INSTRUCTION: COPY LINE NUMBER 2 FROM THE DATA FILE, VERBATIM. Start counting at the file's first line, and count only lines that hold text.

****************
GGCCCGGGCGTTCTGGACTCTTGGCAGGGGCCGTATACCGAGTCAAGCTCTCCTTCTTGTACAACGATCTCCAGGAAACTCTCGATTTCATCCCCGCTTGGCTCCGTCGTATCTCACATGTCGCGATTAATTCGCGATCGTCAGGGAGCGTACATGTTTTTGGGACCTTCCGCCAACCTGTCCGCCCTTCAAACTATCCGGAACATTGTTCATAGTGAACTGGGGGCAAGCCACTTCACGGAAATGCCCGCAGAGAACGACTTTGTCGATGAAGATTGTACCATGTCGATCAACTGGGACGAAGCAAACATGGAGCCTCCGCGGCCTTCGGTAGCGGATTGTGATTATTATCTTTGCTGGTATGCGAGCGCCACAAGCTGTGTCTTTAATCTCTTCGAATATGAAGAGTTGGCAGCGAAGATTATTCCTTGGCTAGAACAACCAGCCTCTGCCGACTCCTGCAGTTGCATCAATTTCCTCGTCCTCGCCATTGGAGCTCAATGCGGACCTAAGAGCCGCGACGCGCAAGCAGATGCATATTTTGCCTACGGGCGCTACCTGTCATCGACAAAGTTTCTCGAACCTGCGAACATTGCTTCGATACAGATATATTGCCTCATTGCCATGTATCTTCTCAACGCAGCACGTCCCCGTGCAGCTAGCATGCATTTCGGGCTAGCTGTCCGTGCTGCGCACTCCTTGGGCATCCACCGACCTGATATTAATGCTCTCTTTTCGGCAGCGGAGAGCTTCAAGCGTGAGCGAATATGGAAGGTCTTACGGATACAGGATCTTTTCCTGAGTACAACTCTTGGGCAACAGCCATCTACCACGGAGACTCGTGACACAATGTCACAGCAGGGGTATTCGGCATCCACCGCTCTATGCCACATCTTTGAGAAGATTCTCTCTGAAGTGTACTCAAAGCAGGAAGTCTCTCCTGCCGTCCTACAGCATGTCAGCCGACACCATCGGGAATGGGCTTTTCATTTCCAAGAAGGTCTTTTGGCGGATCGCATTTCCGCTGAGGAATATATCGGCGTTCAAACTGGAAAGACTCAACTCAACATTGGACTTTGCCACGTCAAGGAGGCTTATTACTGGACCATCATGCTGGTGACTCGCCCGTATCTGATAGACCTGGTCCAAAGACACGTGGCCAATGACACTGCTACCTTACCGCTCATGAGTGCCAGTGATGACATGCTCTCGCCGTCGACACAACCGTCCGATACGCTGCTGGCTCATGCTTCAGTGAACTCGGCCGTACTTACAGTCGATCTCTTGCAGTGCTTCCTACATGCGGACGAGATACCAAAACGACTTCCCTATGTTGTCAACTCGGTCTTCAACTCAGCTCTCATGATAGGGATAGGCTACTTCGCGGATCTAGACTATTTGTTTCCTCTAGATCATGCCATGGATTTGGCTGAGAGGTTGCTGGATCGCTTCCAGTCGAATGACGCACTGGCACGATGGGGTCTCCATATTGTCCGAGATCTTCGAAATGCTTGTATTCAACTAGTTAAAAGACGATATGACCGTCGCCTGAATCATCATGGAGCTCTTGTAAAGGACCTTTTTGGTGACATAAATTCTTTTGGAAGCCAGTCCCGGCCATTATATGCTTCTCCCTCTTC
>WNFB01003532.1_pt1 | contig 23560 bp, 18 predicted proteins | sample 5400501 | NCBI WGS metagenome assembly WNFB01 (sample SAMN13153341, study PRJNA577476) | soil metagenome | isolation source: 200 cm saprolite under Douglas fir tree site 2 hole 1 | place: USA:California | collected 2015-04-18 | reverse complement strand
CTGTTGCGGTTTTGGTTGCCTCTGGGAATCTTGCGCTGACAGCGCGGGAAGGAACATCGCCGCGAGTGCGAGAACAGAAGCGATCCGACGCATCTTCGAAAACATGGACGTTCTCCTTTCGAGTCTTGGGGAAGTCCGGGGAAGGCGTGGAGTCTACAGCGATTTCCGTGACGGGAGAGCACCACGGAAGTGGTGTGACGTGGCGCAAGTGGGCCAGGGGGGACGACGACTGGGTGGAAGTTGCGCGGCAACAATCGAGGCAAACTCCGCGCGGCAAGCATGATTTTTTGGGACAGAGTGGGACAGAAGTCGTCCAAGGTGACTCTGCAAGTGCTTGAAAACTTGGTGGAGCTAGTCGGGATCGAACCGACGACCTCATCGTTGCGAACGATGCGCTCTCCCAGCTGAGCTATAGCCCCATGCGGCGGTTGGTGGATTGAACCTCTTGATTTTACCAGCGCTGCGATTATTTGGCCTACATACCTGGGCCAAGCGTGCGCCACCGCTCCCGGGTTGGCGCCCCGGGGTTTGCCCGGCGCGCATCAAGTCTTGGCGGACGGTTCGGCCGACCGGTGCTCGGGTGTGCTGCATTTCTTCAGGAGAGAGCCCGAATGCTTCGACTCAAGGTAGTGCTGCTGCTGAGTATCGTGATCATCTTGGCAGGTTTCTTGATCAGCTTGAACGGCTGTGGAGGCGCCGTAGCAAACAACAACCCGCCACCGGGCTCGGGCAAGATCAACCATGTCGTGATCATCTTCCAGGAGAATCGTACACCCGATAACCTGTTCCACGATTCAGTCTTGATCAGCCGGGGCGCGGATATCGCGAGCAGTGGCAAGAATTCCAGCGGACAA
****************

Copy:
>WNFB01003532.1_pt1 | contig 23560 bp, 18 predicted proteins | sample 5400501 | NCBI WGS metagenome assembly WNFB01 (sample SAMN13153341, study PRJNA577476) | soil metagenome | isolation source: 200 cm saprolite under Douglas fir tree site 2 hole 1 | place: USA:California | collected 2015-04-18 | reverse complement strand